By G. Jeffrey MacDonald
As deputies and bishops trickled into Salt Lake City for the 78th General Convention of the Episcopal Church, leaders declared lofty hopes for a meeting marked by eco-friendliness and justice initiatives.
Early arrivals expressed relatively modest hopes that Convention would produce more than soaring rhetoric in resolutions that fail to gain traction in the pews. Several were eager to see what comes of proposals in a report from a Task Force on Reimagining the Episcopal Church.
“There’s a whole bunch of people — people in the pews — who don’t have a sense of what goes on here,” said Judith Conley, a member of the reimagining task force and a member of Trinity Cathedral in Phoenix. “I’m hoping that we’ll be able to bridge that.”
The range of hopes was on display at the sprawling Salt Palace Convention Center, where General Convention is expected to draw 13,500 participants from June 25 to July 3. The Convention will tackle major issues, including a proposal to redefine marriage in church canons, and the election of the 27th presiding bishop, who will take office Nov. 1.
Once the House of Deputies and House of Bishops begin discussing resolutions, the church will have a chance to make a difference on social issues and entrenched injustices, said the Rev. Gay Jennings, House of Deputies president.
“We come together at a very tense time in our nation’s history,” Jennings said at a press conference Tuesday afternoon. She cited tensions fueled by police shootings of young African-American men in recent months and the June 17 massacre of nine African-Americans at Emmanuel A.M.E. Church in Charleston, South Carolina.
“God is calling us to dismantle the systems of racism and privilege that are inextricably bound up in the history of the United States and of our church,” she said. “General Convention is a place where Episcopalians can proclaim not only that ‘black lives matter,’ but also to take concrete action.”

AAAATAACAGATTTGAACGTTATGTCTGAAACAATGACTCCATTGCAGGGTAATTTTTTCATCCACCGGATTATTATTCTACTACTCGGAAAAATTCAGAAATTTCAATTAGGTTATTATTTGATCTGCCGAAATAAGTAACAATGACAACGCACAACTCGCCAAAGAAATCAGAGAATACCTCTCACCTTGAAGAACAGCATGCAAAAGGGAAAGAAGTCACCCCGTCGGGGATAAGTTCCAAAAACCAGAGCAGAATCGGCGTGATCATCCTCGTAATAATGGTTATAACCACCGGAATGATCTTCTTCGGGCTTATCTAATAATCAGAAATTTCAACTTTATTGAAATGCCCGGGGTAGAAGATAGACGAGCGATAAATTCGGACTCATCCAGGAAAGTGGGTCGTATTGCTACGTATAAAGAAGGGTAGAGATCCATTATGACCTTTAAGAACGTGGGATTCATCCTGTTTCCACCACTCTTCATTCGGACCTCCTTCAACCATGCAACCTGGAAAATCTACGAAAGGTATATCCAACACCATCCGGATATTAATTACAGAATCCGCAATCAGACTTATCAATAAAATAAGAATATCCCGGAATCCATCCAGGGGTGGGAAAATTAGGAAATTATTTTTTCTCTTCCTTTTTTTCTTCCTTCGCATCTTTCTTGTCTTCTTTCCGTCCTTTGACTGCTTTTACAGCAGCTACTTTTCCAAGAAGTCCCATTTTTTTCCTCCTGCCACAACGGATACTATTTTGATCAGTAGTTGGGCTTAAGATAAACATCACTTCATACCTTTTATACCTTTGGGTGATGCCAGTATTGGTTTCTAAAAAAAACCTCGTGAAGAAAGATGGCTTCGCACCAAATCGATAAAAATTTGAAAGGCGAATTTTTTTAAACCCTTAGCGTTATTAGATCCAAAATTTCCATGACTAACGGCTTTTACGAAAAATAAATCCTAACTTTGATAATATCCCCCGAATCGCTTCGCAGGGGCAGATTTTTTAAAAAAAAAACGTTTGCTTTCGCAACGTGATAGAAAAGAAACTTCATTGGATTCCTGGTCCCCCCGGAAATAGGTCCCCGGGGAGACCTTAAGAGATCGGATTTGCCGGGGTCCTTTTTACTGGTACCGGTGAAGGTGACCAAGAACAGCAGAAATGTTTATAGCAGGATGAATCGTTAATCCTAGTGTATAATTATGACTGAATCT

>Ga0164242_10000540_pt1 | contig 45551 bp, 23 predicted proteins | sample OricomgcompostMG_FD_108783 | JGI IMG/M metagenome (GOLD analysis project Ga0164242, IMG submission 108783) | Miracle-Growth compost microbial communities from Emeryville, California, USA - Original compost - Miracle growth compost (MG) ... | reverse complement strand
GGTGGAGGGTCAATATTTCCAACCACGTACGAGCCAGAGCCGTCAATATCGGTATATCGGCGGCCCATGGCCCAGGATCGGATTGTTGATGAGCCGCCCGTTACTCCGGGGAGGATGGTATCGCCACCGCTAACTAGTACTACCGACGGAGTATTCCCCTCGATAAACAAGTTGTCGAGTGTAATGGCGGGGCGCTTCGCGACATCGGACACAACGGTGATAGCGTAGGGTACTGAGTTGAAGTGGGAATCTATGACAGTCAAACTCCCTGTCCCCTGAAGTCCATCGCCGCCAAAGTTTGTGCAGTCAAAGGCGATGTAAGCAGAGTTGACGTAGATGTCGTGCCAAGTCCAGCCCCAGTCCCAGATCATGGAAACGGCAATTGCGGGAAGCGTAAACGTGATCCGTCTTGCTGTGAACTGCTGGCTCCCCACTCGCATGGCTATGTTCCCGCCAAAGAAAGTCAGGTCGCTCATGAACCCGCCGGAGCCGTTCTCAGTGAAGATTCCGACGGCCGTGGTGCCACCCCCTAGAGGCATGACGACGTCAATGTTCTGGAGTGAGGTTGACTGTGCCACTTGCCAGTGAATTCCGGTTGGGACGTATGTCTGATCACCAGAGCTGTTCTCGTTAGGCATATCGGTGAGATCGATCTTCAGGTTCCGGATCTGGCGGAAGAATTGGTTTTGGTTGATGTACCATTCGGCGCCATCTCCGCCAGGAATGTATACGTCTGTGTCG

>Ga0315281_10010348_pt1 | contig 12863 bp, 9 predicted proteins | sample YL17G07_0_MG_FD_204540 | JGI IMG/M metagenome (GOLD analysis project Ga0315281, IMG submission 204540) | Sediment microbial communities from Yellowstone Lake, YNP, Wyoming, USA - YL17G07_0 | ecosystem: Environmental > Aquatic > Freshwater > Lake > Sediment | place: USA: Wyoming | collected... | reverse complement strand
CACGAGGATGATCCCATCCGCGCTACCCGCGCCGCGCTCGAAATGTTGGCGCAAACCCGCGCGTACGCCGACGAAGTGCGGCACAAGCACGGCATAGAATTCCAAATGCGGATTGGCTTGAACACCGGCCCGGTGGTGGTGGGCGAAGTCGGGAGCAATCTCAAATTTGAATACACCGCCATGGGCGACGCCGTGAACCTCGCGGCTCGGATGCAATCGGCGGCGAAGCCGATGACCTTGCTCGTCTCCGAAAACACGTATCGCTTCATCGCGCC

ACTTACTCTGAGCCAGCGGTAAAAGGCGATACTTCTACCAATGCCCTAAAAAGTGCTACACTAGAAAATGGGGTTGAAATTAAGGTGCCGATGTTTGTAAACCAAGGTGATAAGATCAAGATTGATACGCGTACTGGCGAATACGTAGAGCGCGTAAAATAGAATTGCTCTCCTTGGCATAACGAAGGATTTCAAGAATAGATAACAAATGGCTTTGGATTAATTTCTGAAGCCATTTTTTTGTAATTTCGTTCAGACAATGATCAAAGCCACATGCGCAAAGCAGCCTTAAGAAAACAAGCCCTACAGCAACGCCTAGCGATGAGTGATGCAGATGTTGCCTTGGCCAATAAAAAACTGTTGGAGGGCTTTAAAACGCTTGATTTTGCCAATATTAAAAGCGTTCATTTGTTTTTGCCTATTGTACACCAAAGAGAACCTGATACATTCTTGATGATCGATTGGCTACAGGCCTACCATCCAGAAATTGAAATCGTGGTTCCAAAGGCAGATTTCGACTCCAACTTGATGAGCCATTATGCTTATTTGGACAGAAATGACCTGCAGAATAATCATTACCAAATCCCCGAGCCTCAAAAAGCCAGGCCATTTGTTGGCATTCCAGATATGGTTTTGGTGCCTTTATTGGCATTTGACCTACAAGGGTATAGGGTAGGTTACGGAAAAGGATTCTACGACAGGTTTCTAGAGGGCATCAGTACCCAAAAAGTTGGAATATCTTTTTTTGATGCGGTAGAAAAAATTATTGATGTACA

Convention spaces were receiving finishing touches Tuesday. A hydraulic vehicle navigated a soon-to-be worship space. Signs on placards were freshly posted at door entrances. One labeled a versatile room on a long hallway a “prayer chapel.” Another became a “sacristy.”
A priest from Mississippi, who had just finished the 1,600-mile drive to Utah, was too exhausted to talk.
As the setting took shape, leaders sketched out visions for what could come of the triennial meeting, during which representatives from as far away as Central America and Taiwan gather to set church policy and consider amendments to the church’s core documents.
The Rev. Canon Michael Barlow, executive officer of General Convention, noted how the event has gone digital with a massive reduction of paper. For the first time the Blue Book hundreds of pages of reports and resolutions is available only in digital form. In another first, every bishop and deputy receives an iPad for Convention’s nine legislative days.
Image of Salt Palace Convention Center by jnshaumeyer, via Flickr